SC says protests mis­led, de­clines to stay its or­der

Alive - - Editorial -

It is no won­der that the Supreme Court on April 3 re­fused to put in abeyance its land­mark judg­ment ti­tled Dr Sub­hash Kashinath Ma­ha­jan vs. The State of Ma­ha­rash­tra and an­other which was de­liv­ered on March 20 ban­ning au­to­matic ar­rests with­out prior per­mis­sions for of­fences un­der the Sched­uled Castes and the Sched­uled Tribes (Pre­ven­tion of Atroc­i­ties) Act, 1989, say­ing its March 20 or­der only meant to safe­guard in­no­cent peo­ple with­out af­fect­ing the rights of the marginalised com­mu­ni­ties.

It is most shame­ful and shock­ing that po­lit­i­cal par­ties just for gain­ing max­i­mum po­lit­i­cal mileage used this land­mark rul­ing to send a wrong mes­sage that the rights of the Sched­uled Castes and the Sched­uled Tribes were now go­ing to end and they would not get any reser­va­tion ben­e­fit also.

The Apex Court, how­ever, said it would con­sider the ar­gu­ments against its judg­ment from all par­ties in­volved at the next hear­ing that will be sched­uled some­time af­ter 10 days. The Bench of Jus­tices AK Goel and UU Lalit was hear­ing a re­view pe­ti­tion filed by the Na­tional Demo­cratic Al­liance (NDA) govern­ment a day af­ter nine peo­ple were killed in vi­o­lent protests in sev­eral parts of the coun­try, prompt­ing lead­ers of all ma­jor po­lit­i­cal par­ties to call for an ur­gent need to re­con­sider what they de­scribed as a “di­lu­tion” of the act by the court. On Tues­day, the court asked for writ­ten sub­mis­sions from all par­ties in­volved and re­fused in­ter­ven­tion by oth­ers who were not party to the case that orig­i­nated in Ma­ha­rash­tra.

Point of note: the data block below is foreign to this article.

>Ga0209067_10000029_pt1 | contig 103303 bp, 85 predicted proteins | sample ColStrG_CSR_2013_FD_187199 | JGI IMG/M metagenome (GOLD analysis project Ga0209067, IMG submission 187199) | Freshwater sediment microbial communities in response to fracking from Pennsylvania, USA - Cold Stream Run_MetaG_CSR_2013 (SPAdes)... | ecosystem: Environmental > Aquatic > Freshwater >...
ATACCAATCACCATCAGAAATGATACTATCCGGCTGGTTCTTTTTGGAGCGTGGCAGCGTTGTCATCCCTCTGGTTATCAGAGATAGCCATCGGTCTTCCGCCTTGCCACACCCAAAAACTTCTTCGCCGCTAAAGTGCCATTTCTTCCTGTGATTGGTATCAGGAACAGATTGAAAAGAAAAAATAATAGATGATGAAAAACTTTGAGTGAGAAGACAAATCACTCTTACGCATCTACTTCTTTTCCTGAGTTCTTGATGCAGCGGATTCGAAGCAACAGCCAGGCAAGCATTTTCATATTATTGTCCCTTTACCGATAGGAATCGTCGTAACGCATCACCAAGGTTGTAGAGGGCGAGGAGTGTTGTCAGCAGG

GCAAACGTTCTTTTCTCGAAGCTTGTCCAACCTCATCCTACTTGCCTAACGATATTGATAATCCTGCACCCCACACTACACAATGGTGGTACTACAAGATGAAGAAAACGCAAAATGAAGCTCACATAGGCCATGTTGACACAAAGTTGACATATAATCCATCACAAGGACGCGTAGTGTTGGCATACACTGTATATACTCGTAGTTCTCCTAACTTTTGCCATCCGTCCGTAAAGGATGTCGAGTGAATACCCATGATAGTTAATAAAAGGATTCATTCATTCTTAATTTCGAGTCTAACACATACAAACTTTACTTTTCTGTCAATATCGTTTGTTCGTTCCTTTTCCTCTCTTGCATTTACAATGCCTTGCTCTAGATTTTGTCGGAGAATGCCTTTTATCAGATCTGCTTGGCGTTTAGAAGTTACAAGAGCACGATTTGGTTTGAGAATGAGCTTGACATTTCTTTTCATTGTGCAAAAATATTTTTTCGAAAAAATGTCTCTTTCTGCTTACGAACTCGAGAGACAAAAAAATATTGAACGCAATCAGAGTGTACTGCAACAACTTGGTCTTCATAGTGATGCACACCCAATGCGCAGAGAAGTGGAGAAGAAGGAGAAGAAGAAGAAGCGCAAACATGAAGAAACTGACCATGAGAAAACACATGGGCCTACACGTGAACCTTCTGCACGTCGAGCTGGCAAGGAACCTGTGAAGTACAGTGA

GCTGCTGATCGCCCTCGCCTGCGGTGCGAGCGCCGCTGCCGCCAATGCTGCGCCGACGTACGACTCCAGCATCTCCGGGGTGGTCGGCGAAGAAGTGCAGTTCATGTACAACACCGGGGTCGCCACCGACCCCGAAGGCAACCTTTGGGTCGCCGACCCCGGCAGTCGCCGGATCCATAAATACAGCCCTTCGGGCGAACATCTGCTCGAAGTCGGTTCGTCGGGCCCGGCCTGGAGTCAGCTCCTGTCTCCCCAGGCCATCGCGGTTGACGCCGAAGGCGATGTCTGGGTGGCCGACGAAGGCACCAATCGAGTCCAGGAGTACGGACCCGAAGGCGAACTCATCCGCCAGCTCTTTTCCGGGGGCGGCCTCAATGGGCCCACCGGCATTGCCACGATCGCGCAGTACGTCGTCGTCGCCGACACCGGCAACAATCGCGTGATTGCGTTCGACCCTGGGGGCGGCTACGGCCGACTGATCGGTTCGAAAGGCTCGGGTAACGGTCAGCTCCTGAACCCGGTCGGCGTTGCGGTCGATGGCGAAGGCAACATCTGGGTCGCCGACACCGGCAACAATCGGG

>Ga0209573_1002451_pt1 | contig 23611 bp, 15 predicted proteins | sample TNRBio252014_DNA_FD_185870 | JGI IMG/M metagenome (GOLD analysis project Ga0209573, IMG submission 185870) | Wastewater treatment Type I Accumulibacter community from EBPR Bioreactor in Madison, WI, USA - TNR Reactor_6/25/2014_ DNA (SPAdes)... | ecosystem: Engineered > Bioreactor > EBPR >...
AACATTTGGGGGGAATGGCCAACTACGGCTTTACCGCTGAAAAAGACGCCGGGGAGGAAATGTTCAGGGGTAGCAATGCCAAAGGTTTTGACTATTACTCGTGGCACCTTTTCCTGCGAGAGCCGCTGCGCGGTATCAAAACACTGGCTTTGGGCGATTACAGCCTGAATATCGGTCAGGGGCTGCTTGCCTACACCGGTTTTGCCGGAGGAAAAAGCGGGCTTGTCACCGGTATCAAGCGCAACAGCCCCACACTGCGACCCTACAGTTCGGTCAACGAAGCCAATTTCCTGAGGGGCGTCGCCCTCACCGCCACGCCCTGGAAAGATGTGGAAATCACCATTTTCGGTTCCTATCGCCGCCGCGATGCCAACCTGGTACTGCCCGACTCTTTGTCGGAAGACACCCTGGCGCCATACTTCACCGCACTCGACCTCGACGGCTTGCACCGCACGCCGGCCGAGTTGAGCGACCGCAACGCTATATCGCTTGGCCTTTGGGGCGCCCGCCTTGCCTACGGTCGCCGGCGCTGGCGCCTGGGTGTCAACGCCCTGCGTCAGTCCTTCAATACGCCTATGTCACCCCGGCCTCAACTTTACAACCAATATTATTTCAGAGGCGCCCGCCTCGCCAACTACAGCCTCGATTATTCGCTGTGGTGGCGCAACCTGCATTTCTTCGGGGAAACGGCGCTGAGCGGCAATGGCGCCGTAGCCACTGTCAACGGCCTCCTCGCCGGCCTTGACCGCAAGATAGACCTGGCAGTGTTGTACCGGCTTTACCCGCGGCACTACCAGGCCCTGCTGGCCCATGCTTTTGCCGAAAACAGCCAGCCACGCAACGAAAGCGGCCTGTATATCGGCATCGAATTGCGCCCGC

Sim­ply put, the Apex Court made it ab­so­lutely clear about its land­mark judg­ment just men­tioned: The peo­ple who are ag­i­tat­ing over the Supreme Court or­der may not have read the judg­ment prop­erly.

The Dalit pro­test­ers must have been mis­led by peo­ple with vested

The Bench of Jus­tices AK Goel and UU Lalit was hear­ing a re­view pe­ti­tion filed by the Na­tional Demo­cratic Al­liance (NDA) govern­ment a day af­ter nine peo­ple were killed in vi­o­lent protests in sev­eral parts of the coun­try, prompt­ing lead­ers of all ma­jor po­lit­i­cal par­ties to call for an ur­gent need to re­con­sider what they de­scribed as a “di­lu­tion” of the act by the court.

in­ter­ests.

The court has not di­luted any pro­vi­sion of the SC/ST Act but only safe­guarded the in­ter­ests of the in­no­cents.

Only of­fences men­tioned in the SC/ST Act are the sub­ject mat­ter of the judg­ment and other cog­niz­able of­fences un­der IPC would not re­quire in­quiry be­fore an FIR. Need­less to say, Jus­tice AK Goel who au­thored the ver­dict very rightly ob­served that, “An in­no­cent should not be pun­ished. There should not be ter­ror in so­ci­ety…We do not want any mem­ber of the SC/ST to be de­prived of his rights. We only want an in­no­cent not to be pun­ished. He also rightly said that, “The judg­ment, in fact, for­ti­fies the Dalit pro­tec­tion law – the Sched­uled castes and the Sched­uled Tribes (Pre­ven­tion of Atroc­i­ties) Act of 1989. Ab­so­lutely right! Where is the doubt in it? Only those po­lit­i­cal par­ties who have vested po­lit­i­cal in­ter­ests to ful­fil have spread ab­so­lutely false ru­mours about the land­mark judg­ment which are noth­ing but a web of lies and a fig­ment of fake imag­i­na­tion!

Not stop­ping here, Jus­tice Goel also rightly ob­served while ad­dress­ing At­tor­ney Gen­eral KK Venu­gopal that, “Our judg­ment im­ple­ments what is said in the Con­sti­tu­tion. We are con­scious of the rights of the un­der­priv­i­leged and place them at the high­est pedestal…but at the same time, an in­no­cent per­son can­not be falsely im­pli­cated and ar­rested with­out proper ver­i­fi­ca­tion. We have not stopped the im­ple­men­ta­tion of the Act. Does the Act man­date the ar­rest of in­no­cent per­sons? Our judg­ment is not against the Act.” He called the judg­ment a ‘bal­ance’ be­tween Dalit rights and right of an in­no­cent against ar­rest in a false case. There can be no deny­ing or dis­put­ing it!

Un­ruly mobs in the name of bandh.

Ar­sons and vi­o­lence over SC's ver­dict.

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